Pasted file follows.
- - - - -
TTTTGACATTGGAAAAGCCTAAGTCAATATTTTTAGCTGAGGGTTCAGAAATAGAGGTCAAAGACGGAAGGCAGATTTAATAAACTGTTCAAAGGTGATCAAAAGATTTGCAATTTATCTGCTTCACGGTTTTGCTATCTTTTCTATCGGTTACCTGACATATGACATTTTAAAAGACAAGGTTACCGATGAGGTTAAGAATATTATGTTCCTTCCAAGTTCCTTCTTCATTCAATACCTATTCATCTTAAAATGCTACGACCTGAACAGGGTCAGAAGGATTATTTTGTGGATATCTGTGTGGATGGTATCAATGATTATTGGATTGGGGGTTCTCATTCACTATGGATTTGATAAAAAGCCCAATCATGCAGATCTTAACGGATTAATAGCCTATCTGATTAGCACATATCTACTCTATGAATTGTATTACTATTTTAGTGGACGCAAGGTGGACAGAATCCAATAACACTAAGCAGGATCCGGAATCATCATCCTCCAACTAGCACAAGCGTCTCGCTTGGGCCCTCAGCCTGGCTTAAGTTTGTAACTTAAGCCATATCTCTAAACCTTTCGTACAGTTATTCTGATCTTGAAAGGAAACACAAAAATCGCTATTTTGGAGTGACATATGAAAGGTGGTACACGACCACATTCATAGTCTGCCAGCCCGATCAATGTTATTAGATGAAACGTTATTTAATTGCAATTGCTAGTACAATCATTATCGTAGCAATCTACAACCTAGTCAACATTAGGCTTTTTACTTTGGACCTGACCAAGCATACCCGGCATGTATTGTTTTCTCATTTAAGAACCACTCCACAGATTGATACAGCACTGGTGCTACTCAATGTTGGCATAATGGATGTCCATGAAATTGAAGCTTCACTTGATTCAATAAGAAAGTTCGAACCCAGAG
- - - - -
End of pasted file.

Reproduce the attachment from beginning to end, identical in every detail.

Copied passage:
TTTTGACATTGGAAAAGCCTAAGTCAATATTTTTAGCTGAGGGTTCAGAAATAGAGGTCAAAGACGGAAGGCAGATTTAATAAACTGTTCAAAGGTGATCAAAAGATTTGCAATTTATCTGCTTCACGGTTTTGCTATCTTTTCTATCGGTTACCTGACATATGACATTTTAAAAGACAAGGTTACCGATGAGGTTAAGAATATTATGTTCCTTCCAAGTTCCTTCTTCATTCAATACCTATTCATCTTAAAATGCTACGACCTGAACAGGGTCAGAAGGATTATTTTGTGGATATCTGTGTGGATGGTATCAATGATTATTGGATTGGGGGTTCTCATTCACTATGGATTTGATAAAAAGCCCAATCATGCAGATCTTAACGGATTAATAGCCTATCTGATTAGCACATATCTACTCTATGAATTGTATTACTATTTTAGTGGACGCAAGGTGGACAGAATCCAATAACACTAAGCAGGATCCGGAATCATCATCCTCCAACTAGCACAAGCGTCTCGCTTGGGCCCTCAGCCTGGCTTAAGTTTGTAACTTAAGCCATATCTCTAAACCTTTCGTACAGTTATTCTGATCTTGAAAGGAAACACAAAAATCGCTATTTTGGAGTGACATATGAAAGGTGGTACACGACCACATTCATAGTCTGCCAGCCCGATCAATGTTATTAGATGAAACGTTATTTAATTGCAATTGCTAGTACAATCATTATCGTAGCAATCTACAACCTAGTCAACATTAGGCTTTTTACTTTGGACCTGACCAAGCATACCCGGCATGTATTGTTTTCTCATTTAAGAACCACTCCACAGATTGATACAGCACTGGTGCTACTCAATGTTGGCATAATGGATGTCCATGAAATTGAAGCTTCACTTGATTCAATAAGAAAGTTCGAACCCAGAG